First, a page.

Black and ethnic minority students less likely to receive offers from university than white students
23 July 2014
University applicants from black and ethnic minority backgrounds are less likely to receive conditional offers than comparable white British applicants according to research from LSE.
The research, funded by the Nuffield Foundation, shows that applicants from non-mixed ‘race’ minority groups were significantly less likely to be offered a university place even after taking into account academic attainment, family social class background, sex and the type of school attended.
The researchers estimated that, on average, Pakistani candidates received seven fewer offers for every 100 applications than equivalent white British applicants. Bangladeshi and black African candidates received five fewer offers for every 100 applications compared with equivalent white British applicants.
Applicants from other groups including Indian, Black Caribbean and Chinese were also less likely to receive offers than white British candidates.
However, mixed ‘race’ groups did not appear to be disadvantaged compared to white British candidates.
Dr Michael Shiner, Associate Professor in LSE’s Department of Social Policy, said: “We know that students from black and minority ethnic groups go to university in good numbers, but our analysis raises concerns about the fairness of the admissions process. Even when we take account of A-level grades, candidates’ chances of receiving an offer vary according to their ethnicity, the type of school they attend and their family background. For some candidates these factors combine to create quite marked differences. Although the vast majority of applicants do eventually get a place at university, non-academic factors influence the offers they receive and the choices that are available to them”.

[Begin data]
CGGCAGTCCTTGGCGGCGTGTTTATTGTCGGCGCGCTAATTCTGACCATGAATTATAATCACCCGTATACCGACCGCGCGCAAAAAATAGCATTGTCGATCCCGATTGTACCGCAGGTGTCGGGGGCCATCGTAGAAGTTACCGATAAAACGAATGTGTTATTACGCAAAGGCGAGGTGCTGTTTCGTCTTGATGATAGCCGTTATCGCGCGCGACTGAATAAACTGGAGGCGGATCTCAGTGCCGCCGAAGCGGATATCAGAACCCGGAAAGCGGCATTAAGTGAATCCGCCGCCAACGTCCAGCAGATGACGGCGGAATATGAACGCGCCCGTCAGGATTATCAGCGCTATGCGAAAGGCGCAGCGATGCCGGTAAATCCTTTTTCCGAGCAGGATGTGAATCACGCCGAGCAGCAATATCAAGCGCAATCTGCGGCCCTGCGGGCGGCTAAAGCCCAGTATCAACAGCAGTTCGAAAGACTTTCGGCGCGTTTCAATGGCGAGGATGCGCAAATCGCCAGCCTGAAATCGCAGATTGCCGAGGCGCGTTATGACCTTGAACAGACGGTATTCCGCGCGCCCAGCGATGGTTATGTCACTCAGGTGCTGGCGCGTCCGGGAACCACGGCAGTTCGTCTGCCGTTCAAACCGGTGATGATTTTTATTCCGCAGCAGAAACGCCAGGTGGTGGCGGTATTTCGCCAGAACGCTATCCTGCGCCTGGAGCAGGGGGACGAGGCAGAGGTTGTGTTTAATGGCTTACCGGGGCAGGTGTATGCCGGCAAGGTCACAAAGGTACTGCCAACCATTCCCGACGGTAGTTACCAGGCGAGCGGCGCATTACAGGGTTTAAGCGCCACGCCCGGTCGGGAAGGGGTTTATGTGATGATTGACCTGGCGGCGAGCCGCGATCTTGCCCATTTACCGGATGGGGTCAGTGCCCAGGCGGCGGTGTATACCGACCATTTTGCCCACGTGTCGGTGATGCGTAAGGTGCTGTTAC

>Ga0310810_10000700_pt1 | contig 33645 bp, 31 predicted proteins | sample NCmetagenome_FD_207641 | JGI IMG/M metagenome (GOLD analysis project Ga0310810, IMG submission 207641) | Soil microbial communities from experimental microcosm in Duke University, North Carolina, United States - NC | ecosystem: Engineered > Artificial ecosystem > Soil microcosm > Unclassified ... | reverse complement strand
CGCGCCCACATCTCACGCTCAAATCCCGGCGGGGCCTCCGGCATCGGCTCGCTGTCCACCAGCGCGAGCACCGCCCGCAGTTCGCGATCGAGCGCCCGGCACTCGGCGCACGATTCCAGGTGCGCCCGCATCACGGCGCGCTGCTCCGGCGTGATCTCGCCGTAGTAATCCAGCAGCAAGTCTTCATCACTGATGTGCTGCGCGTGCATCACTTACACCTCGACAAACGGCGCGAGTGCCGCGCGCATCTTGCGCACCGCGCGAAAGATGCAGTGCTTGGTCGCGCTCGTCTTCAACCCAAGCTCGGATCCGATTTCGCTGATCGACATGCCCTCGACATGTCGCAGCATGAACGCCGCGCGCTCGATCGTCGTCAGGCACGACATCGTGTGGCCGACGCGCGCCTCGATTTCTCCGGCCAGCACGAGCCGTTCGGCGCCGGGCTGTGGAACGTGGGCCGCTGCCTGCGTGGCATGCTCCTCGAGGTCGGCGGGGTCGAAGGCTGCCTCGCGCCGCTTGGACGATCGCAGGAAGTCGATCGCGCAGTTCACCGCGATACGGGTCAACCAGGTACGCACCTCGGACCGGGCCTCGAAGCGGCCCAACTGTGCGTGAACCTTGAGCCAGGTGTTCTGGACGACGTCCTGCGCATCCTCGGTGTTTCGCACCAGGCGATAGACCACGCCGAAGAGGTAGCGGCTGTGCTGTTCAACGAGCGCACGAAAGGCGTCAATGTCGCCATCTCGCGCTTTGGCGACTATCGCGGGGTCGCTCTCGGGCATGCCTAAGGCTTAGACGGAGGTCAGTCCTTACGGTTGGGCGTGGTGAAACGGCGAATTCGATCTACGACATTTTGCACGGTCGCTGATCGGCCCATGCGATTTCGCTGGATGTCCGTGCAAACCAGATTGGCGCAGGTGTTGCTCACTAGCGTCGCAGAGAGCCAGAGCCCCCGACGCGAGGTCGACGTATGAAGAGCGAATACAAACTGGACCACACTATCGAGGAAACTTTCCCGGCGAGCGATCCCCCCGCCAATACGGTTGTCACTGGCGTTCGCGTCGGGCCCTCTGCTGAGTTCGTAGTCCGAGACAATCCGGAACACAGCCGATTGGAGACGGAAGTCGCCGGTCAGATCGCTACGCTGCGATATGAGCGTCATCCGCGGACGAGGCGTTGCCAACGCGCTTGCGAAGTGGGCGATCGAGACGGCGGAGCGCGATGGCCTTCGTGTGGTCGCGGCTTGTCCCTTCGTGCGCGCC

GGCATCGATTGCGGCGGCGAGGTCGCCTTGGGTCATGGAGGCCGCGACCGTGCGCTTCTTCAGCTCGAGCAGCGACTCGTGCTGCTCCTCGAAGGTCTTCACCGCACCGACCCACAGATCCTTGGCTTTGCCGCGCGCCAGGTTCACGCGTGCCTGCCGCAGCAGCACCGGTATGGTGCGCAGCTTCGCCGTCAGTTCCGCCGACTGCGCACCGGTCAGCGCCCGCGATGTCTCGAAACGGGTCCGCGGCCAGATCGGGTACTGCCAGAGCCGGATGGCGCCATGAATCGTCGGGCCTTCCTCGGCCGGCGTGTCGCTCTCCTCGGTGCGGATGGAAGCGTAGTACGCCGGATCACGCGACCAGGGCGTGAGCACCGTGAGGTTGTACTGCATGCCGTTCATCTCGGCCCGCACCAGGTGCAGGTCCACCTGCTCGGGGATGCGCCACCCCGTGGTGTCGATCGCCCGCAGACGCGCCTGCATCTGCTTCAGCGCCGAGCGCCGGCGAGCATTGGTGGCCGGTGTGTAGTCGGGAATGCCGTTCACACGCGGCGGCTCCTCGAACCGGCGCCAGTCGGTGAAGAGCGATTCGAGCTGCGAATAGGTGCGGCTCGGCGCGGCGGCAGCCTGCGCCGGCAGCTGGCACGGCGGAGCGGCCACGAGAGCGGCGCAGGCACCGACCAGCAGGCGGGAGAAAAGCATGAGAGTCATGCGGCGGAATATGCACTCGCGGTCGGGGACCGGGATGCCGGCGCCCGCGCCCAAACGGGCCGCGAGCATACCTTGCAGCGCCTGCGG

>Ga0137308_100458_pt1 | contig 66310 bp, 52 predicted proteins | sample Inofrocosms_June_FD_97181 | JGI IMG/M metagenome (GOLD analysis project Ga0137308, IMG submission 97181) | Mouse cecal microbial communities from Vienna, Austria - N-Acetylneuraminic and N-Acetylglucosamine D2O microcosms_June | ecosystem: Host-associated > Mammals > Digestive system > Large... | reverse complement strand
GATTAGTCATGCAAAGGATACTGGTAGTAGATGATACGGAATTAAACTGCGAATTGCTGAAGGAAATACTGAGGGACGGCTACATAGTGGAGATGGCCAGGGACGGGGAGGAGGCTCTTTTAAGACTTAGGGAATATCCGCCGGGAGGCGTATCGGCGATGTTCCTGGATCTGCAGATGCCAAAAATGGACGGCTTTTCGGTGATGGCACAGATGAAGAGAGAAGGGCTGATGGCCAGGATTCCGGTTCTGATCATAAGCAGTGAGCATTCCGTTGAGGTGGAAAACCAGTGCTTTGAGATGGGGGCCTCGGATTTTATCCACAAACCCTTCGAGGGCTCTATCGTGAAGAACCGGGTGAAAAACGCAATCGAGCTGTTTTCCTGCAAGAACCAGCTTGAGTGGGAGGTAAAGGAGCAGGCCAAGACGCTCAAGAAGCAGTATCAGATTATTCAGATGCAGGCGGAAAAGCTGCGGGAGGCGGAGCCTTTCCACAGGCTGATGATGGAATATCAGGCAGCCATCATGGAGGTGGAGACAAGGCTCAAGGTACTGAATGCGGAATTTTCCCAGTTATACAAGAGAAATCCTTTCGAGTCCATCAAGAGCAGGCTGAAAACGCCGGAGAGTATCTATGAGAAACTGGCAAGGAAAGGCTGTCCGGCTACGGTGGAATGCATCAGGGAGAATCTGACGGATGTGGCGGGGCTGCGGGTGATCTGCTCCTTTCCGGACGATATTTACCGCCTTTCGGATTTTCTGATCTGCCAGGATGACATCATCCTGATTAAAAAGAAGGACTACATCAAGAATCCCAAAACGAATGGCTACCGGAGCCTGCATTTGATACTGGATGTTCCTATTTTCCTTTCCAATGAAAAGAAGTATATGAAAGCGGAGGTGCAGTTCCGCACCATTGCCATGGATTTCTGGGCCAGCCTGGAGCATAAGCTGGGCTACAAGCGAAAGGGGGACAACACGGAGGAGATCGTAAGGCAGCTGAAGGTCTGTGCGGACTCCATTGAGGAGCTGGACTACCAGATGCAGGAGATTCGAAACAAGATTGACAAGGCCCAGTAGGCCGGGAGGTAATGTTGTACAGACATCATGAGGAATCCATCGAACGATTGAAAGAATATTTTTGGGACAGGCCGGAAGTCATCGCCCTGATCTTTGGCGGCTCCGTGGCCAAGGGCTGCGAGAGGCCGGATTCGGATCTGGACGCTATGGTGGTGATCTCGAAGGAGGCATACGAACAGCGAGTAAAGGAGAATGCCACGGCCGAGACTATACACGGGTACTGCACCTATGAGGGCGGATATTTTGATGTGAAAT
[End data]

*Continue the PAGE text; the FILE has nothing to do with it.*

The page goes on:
The researchers found that Chinese candidates seemed just as likely to receive a conditional offer as white British candidates before controlling for academic factors, but were less likely to do so when these factors were taken into account. This suggests that Chinese students’ high levels of attainment mask their reduced offer rates.
The probability of receiving an offer was significantly linked to the type of school candidates attended and their A-level subjects as well as their academic attainment. Having attended an independent or grammar school – rather than a non-selective school – increased students’ chances of receiving an offer.
Although the study was principally focussed on ethnicity, it also showed that candidates from lower social class groups were less likely to receive offers than their more privileged counterparts.
Tariq Modood, Professor of Sociology, Politics and Public Policy at the University of Bristol, said: “Young people from lower social class backgrounds and some ethnic minority groups are less likely to attend schools that are geared towards getting pupils into higher education or to come from families that are familiar with the application process. Having access to good advice from teachers to help students choose the right combination of A-levels and write a good personal statement can have a massive impact. We need universities to do more work with schools to ensure that the process is fair to all.”
The researchers looked at 50,000 university candidates provided by the Universities and Colleges Admissions Service (UCAS) covering the 2008 admission cycle.
Papers are also forthcoming in the Oxford Review of Education and the British Journal of the Sociology of Education